It’s 1996 in Orange County, California. I have just hopped the chain link fence near the parking lot of Pacifica High School to retrieve my forgotten history book. I am in 11th grade, and we are studying American history. It’s the weekend and, much like most days in Garden Grove, sunny and mild.
I ungracefully land over the chain-link fence and, true to character, rip a hole in my jeans. Schools are places of people and it’s always eerie to be there alone. I briskly walk to my locker, which I unlock to reveal its entire contents are charred, lit on fire by a match pushed through the small vent at the top.
I stare at the mess of loose math papers, left behind for a semester, curling now into flaky ash bundles, and the history book I have come to claim all but destroyed. Fresh smoldering wreckage, it happened not too long before I arrive. My face hot with shame, fear, and confusion, I grab the remains of my history book and clutch it, looking down the open empty corridor left and right. Loose ash sputters out of the locker as I slam it shut in shock.
When my family moved to California in the late ‘80s, my grandmother — a woman who lived through the anti-Semitism of the 1940s and ‘50s — had begged me to not tell anyone we were Jewish. In fact, in our Southern Californian town, my family all but erased our Jewishness. Assimilated, one would say. In part out of fear and in part out of intellectual agnosticism.
But somewhere in my early teen years, as an act of rebellion, I started talking about it. I told my secret. What was there to hide?
The locker burning is not the first and only incident of the anti-Semitism I encountered, just the most horrific one. I didn’t need to see a swastika to know that it was part of a clear campaign of bullying based on the fact that I was Jewish. I can’t say that I expected it, but I certainly can’t claim that I was totally surprised. When a Holocaust survivor came to speak to our class, I had to defend her honor from the mocking laughs.
I remember running from the kids who my grandmother made me promise I would never tell I was Jewish. I was sporting a badass leather jacket — the kind with buckles and side-zippers — that I borrowed from one of my theater friends. As I was walking out of school, calls of “Take that off! K*kes can’t wear leather jackets!” followed behind me. I never looked at that jacket the same way again, and I never wore it at school anymore. I gave the anti-Semites a win that day because I did not feel like I had a choice. I remember hating thinking that my grandmother was right.
And now, it’s all just a little bit of history repeating.
Earlier this month, a video was released of Pacifica High School’s water polo team giving the Nazi salute while singing a Nazi marching song. On Facebook (I know, I know, we’re all over Facebook) I saw the brother of the kid who once called me a k*ke posted the story about the incident from the OC Register. The comments? Some of horror, sure. But mostly, “How can this be at our school?” and, “Aw, kids are stupid.” The PHS Alumni page has refused to keep the link up.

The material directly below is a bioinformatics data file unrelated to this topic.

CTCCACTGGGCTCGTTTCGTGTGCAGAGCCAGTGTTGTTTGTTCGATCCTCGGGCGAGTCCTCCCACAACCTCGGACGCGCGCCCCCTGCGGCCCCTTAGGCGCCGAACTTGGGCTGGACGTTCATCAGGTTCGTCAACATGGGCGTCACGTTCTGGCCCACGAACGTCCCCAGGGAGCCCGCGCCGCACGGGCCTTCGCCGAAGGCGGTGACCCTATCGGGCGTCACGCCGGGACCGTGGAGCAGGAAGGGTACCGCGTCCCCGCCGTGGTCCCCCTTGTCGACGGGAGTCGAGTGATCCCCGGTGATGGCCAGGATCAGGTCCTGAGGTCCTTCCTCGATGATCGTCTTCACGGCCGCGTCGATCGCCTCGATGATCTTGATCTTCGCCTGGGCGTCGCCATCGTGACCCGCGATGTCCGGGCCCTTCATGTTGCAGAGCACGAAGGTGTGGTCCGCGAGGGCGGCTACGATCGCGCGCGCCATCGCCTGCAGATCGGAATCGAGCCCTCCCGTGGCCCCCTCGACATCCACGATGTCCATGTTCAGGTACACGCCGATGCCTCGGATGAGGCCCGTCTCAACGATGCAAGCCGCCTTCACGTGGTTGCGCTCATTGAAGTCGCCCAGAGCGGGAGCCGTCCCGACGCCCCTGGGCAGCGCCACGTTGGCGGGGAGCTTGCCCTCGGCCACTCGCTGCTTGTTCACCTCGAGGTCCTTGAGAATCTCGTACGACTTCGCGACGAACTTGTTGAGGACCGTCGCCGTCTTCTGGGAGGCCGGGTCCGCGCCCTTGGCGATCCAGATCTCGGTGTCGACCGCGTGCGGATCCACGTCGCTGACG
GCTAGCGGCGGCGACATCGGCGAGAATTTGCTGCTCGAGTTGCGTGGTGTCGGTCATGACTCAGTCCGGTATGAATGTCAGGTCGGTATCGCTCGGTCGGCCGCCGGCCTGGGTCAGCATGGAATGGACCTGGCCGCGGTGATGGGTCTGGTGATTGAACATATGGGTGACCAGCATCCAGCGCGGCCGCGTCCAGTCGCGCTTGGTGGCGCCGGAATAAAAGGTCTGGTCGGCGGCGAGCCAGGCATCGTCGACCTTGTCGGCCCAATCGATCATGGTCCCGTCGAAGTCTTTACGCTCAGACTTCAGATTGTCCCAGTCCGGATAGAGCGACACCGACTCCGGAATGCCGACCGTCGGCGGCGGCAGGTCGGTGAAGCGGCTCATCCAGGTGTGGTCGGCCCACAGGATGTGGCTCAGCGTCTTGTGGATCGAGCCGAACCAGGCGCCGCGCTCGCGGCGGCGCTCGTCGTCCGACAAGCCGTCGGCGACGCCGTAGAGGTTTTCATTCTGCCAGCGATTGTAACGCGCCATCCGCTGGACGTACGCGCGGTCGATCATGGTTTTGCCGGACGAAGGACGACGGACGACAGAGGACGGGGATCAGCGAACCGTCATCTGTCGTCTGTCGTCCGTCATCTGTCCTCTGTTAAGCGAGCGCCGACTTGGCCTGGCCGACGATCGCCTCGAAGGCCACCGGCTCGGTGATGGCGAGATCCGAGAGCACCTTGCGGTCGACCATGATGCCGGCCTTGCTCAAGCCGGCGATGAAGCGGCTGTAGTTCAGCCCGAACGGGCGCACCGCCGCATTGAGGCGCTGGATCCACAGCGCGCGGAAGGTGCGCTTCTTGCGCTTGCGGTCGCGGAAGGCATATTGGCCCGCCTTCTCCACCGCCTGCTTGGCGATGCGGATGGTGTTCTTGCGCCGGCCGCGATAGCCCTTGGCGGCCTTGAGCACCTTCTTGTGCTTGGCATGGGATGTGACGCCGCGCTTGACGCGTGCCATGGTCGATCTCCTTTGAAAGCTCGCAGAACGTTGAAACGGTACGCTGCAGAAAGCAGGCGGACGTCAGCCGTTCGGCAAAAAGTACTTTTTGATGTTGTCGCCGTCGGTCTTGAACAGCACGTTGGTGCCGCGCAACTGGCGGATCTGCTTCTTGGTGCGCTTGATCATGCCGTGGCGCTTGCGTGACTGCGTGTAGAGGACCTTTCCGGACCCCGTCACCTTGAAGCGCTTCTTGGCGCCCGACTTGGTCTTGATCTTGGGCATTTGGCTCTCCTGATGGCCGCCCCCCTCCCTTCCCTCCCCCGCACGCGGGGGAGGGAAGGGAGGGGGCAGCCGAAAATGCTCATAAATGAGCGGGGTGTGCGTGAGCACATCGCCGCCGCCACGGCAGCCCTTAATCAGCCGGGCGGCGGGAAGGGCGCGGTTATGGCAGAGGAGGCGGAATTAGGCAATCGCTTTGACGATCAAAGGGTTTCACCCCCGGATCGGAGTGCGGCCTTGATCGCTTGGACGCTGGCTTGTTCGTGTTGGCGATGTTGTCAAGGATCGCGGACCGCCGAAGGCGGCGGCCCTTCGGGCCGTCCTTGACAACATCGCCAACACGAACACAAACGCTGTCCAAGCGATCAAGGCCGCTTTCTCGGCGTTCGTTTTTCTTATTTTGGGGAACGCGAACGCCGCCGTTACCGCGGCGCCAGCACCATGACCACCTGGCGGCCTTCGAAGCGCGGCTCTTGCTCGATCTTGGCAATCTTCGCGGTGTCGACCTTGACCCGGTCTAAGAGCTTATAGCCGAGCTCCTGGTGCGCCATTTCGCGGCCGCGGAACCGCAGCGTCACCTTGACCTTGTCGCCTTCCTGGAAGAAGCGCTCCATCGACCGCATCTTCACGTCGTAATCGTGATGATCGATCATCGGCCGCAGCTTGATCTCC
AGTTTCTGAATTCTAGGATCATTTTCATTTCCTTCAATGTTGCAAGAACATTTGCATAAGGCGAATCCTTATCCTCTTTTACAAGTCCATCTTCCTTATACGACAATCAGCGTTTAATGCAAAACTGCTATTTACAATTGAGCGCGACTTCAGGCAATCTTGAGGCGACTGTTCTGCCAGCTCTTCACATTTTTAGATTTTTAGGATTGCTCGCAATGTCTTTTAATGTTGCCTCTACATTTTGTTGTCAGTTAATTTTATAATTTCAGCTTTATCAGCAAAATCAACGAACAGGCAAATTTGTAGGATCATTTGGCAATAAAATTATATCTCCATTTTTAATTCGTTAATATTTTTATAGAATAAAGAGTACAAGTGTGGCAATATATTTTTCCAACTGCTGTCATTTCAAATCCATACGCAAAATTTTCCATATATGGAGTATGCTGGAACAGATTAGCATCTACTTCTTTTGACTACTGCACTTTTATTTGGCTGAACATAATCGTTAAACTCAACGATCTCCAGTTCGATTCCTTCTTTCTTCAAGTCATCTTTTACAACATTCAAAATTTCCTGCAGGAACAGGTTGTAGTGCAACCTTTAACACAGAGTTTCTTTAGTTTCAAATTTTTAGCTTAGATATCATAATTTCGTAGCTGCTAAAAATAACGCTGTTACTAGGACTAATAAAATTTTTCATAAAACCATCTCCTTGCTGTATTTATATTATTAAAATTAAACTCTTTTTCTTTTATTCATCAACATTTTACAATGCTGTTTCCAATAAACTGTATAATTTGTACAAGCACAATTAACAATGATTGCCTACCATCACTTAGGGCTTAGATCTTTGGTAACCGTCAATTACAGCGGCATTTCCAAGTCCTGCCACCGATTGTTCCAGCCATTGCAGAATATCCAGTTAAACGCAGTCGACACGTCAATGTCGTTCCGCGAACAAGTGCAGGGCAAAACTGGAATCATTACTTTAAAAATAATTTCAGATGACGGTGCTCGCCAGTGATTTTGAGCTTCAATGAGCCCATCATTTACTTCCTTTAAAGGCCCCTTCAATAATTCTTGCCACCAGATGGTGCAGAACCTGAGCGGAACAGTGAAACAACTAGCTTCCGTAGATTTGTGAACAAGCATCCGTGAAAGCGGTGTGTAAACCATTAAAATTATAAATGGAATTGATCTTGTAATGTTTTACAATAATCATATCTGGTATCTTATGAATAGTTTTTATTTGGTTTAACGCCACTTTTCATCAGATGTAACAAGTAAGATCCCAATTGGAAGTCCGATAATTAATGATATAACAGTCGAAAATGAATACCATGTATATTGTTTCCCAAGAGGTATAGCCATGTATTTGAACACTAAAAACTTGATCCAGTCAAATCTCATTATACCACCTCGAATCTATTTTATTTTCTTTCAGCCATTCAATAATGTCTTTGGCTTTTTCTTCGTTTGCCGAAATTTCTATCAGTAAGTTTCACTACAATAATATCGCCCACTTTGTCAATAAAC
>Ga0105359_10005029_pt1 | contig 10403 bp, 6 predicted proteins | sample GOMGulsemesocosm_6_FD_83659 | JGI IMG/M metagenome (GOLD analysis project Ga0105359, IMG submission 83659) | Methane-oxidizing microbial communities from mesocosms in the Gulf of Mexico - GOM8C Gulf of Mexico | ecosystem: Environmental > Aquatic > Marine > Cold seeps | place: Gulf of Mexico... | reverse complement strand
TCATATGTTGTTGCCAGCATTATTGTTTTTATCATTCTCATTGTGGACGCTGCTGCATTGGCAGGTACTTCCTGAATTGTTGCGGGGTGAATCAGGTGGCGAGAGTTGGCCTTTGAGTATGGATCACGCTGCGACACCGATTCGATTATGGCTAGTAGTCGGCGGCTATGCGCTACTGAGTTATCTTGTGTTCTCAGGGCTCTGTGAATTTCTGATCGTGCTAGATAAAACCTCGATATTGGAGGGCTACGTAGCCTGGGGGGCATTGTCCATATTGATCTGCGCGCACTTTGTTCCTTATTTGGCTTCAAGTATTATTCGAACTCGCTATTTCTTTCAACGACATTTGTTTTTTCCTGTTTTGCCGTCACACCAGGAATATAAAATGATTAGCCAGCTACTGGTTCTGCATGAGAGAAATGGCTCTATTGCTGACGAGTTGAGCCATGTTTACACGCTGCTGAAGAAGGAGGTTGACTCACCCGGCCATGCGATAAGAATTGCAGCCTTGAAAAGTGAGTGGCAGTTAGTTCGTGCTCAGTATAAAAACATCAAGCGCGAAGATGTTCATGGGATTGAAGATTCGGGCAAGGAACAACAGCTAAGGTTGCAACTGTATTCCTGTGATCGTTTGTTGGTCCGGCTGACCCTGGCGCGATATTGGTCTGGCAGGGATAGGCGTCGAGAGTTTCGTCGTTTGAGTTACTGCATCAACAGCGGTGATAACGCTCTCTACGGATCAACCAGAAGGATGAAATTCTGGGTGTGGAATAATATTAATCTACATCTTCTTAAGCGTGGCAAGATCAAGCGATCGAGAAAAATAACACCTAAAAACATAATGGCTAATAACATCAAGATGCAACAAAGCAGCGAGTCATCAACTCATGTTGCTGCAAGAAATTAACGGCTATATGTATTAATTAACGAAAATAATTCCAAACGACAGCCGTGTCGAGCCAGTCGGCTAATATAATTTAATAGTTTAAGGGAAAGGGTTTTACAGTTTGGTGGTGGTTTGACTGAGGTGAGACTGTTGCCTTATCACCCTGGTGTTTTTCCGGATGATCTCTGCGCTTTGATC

This happened at our school. It happens at our schools. It leaves me wondering if, instead of deflecting and denying, we could all just own our collective truth. What kind of real growth would be possible for us as a country if we looked hate and fear of the other in the face and said, “Hello, I don’t see myself in you, and it scares me”? What if we stayed there together until fear turned to understanding?
I’ll never know who burned my locker. I’ll never know who struck the match that weekend, in the span of time before I returned to get my textbook. I don’t know if that kid was sophisticated enough to make the connection to the crematoriums that my family escaped the threat of decades before. I don’t know if there was a single thought of the book burning bonfires of Berlin. I don’t know if they had read their own history books the day they decided to burn mine.
But I do know what is often said about history: past is prologue; those who do not learn from history are doomed to repeat it. I had hoped those really were clichés, quotes by old dead men who didn’t know we were living in much more civilized times where these things don’t happen anymore.
But now in 2019, I have it again, that heavy feeling I had when I realized that my grandmother was onto something, all those years ago.
The question for me remains: Can we really not break out of history’s cyclical pull? The Jewish community is in agreement that it is our duty to do so. The voices call in the streets and in synagogues — never again is now. And we don’t mean it only for Jews, we mean it for everyone in the face of the newest wave of racism, xenophobia, Islamophobia, and transphobia rotting the country.
These acts of hate have been embedded in the culture of the United States all along. My grandmother hung on to what she experienced when she was a young woman during World War II and tried to protect me from it. She tried to protect me from a charred history.
These recent acts of hatred may have lit the newest match, but we can be the ones who tend the fire. Maybe the white supremacists and neo-Nazis are more “emboldened” now, but perhaps so are we.
Image via Moren Hsu/Unsplash